On 29 March, they arrived in Boquete, a mountain town known for its natural beauty and hiking trails. They had planned to stay with a local family for a month while volunteering in a kindergarten school, teaching the kids arts and crafts. However, due to a misunderstanding, the school was not ready for them yet. With more free time on their schedule, they decided to explore the area.

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On a sunny day on 1 April 2014, Kris and Lisanne embarked on a hike along the scenic El Pianista Trail in Boquete. This well-known out-and-back trail, which usually takes about two to three hours to traverse one way, climbs uphill like a ladder, resembling a piano; hence the name “El Pianista” (The Pianist). The trail officially ends at the lookout point at the summit known as the Mirador, where hikers need to return by the same route.

Kris seemed happy and relaxed
Kris seemed happy and relaxed. Image Credit: koudekaas.blogspot.com

Miriam, the host mother, was a little worried when they did not return that day but thought they would eventually turn up. The next morning, when the girls missed an appointment with a local guide to visit a coffee plantation, the alarm was raised. The official search began on 3 April 2014.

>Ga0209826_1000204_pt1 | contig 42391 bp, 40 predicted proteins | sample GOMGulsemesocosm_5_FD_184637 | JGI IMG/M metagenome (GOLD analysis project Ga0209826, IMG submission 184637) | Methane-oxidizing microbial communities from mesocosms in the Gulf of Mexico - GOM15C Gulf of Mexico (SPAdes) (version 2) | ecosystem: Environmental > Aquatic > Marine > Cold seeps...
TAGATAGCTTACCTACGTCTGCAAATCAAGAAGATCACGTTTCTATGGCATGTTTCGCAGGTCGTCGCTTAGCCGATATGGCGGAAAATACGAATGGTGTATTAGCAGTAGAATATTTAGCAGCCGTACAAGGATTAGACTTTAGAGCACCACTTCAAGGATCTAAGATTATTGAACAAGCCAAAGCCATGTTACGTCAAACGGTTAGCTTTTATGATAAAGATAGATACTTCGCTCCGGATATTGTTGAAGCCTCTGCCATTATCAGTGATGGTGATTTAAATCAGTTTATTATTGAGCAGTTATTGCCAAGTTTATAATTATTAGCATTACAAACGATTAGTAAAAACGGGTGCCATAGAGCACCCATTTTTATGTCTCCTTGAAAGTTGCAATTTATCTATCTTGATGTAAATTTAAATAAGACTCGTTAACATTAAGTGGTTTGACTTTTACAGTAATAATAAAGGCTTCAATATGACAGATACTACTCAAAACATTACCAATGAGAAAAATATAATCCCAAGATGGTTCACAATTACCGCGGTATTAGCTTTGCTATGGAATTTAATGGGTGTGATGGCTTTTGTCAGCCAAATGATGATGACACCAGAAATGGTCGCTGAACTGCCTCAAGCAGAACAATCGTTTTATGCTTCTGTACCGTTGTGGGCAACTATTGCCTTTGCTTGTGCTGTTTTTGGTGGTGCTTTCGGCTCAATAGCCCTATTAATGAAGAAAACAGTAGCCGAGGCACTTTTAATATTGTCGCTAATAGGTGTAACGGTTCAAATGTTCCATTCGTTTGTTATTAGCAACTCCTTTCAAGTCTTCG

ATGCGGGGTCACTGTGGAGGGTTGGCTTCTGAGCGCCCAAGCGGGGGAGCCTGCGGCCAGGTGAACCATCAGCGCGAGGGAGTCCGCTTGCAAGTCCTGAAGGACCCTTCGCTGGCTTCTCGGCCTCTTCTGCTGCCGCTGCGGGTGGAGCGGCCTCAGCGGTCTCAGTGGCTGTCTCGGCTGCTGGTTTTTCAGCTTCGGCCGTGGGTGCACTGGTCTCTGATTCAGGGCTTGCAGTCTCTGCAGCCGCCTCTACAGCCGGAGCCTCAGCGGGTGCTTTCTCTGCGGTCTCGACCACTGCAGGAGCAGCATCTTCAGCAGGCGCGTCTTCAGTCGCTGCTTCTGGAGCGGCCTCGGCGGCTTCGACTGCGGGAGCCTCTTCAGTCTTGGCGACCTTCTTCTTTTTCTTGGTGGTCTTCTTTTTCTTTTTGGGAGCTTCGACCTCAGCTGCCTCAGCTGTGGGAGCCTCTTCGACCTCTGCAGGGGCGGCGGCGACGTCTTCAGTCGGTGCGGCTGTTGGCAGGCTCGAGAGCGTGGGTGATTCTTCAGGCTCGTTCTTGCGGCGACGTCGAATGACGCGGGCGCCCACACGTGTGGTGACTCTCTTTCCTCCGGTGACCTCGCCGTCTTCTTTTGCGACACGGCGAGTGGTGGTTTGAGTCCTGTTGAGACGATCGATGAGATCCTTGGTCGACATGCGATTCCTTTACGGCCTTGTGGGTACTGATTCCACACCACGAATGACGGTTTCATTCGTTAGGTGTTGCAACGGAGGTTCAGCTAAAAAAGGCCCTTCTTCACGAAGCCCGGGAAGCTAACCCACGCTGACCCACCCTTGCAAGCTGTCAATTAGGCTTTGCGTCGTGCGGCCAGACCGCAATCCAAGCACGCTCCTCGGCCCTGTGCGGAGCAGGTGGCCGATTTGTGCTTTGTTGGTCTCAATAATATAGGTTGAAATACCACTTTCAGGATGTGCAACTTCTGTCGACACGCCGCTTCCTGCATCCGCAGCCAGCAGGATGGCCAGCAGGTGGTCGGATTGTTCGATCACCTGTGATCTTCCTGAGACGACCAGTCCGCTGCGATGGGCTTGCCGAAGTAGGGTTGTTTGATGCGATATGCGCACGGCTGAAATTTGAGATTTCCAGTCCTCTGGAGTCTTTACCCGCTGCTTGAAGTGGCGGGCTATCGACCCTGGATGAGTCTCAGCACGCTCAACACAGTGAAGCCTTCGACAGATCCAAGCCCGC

The two girls had disappeared without a trace and were not seen alive again.

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What happened on the day of the hike?

On 01 April 2014, Kris and Lisanne set out early, en route to the language school, Spanish By The River. However, since the school did not require volunteers yet, the duo opted to spend their day hiking the El Pinasta trail instead. They fueled up with brunch at a local restaurant and went back to their host’s house to prepare for their trek. There were rumors about them being with two Dutch boys at the restaurant that day. But it is incorrect, as they had met the said boys in Bocas, and they had departed for the Netherlands on the same day Kris and Lisanne set out for Boquete from Bocas.